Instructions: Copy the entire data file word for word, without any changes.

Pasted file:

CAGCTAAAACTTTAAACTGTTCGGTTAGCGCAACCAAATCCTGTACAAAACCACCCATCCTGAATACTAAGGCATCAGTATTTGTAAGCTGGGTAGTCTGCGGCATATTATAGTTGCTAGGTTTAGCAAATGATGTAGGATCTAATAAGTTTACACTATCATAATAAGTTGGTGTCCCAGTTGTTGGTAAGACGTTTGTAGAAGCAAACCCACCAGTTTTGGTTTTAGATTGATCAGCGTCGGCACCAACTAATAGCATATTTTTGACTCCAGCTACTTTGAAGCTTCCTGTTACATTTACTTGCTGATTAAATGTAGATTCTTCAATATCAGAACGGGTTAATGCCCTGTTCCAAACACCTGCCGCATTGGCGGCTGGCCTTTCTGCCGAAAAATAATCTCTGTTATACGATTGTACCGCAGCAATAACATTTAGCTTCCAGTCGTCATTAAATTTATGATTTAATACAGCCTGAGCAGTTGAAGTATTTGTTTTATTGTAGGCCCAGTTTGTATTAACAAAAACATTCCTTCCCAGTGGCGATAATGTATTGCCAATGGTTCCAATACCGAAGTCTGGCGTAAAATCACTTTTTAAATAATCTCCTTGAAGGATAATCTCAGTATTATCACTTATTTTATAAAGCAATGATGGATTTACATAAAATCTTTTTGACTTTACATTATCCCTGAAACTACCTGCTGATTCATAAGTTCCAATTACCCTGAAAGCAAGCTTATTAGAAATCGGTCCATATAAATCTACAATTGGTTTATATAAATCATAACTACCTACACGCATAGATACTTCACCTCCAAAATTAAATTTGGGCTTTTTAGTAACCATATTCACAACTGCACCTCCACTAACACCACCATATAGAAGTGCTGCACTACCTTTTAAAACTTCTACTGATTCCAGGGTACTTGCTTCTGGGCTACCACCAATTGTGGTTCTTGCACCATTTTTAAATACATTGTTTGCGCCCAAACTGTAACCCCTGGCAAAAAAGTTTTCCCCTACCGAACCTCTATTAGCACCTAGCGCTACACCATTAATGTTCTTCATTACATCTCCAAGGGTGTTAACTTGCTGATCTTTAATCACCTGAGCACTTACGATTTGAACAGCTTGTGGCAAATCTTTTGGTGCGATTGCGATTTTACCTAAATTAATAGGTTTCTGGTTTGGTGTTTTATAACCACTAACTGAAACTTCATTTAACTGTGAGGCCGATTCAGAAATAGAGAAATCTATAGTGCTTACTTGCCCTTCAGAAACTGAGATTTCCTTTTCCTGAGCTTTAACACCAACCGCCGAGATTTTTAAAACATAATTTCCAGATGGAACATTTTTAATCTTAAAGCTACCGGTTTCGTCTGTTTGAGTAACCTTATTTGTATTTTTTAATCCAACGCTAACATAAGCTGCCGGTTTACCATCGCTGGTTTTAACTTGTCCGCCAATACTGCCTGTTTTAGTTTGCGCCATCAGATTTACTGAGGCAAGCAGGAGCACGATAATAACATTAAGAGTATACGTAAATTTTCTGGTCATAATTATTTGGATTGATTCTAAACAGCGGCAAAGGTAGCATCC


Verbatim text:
CAGCTAAAACTTTAAACTGTTCGGTTAGCGCAACCAAATCCTGTACAAAACCACCCATCCTGAATACTAAGGCATCAGTATTTGTAAGCTGGGTAGTCTGCGGCATATTATAGTTGCTAGGTTTAGCAAATGATGTAGGATCTAATAAGTTTACACTATCATAATAAGTTGGTGTCCCAGTTGTTGGTAAGACGTTTGTAGAAGCAAACCCACCAGTTTTGGTTTTAGATTGATCAGCGTCGGCACCAACTAATAGCATATTTTTGACTCCAGCTACTTTGAAGCTTCCTGTTACATTTACTTGCTGATTAAATGTAGATTCTTCAATATCAGAACGGGTTAATGCCCTGTTCCAAACACCTGCCGCATTGGCGGCTGGCCTTTCTGCCGAAAAATAATCTCTGTTATACGATTGTACCGCAGCAATAACATTTAGCTTCCAGTCGTCATTAAATTTATGATTTAATACAGCCTGAGCAGTTGAAGTATTTGTTTTATTGTAGGCCCAGTTTGTATTAACAAAAACATTCCTTCCCAGTGGCGATAATGTATTGCCAATGGTTCCAATACCGAAGTCTGGCGTAAAATCACTTTTTAAATAATCTCCTTGAAGGATAATCTCAGTATTATCACTTATTTTATAAAGCAATGATGGATTTACATAAAATCTTTTTGACTTTACATTATCCCTGAAACTACCTGCTGATTCATAAGTTCCAATTACCCTGAAAGCAAGCTTATTAGAAATCGGTCCATATAAATCTACAATTGGTTTATATAAATCATAACTACCTACACGCATAGATACTTCACCTCCAAAATTAAATTTGGGCTTTTTAGTAACCATATTCACAACTGCACCTCCACTAACACCACCATATAGAAGTGCTGCACTACCTTTTAAAACTTCTACTGATTCCAGGGTACTTGCTTCTGGGCTACCACCAATTGTGGTTCTTGCACCATTTTTAAATACATTGTTTGCGCCCAAACTGTAACCCCTGGCAAAAAAGTTTTCCCCTACCGAACCTCTATTAGCACCTAGCGCTACACCATTAATGTTCTTCATTACATCTCCAAGGGTGTTAACTTGCTGATCTTTAATCACCTGAGCACTTACGATTTGAACAGCTTGTGGCAAATCTTTTGGTGCGATTGCGATTTTACCTAAATTAATAGGTTTCTGGTTTGGTGTTTTATAACCACTAACTGAAACTTCATTTAACTGTGAGGCCGATTCAGAAATAGAGAAATCTATAGTGCTTACTTGCCCTTCAGAAACTGAGATTTCCTTTTCCTGAGCTTTAACACCAACCGCCGAGATTTTTAAAACATAATTTCCAGATGGAACATTTTTAATCTTAAAGCTACCGGTTTCGTCTGTTTGAGTAACCTTATTTGTATTTTTTAATCCAACGCTAACATAAGCTGCCGGTTTACCATCGCTGGTTTTAACTTGTCCGCCAATACTGCCTGTTTTAGTTTGCGCCATCAGATTTACTGAGGCAAGCAGGAGCACGATAATAACATTAAGAGTATACGTAAATTTTCTGGTCATAATTATTTGGATTGATTCTAAACAGCGGCAAAGGTAGCATCC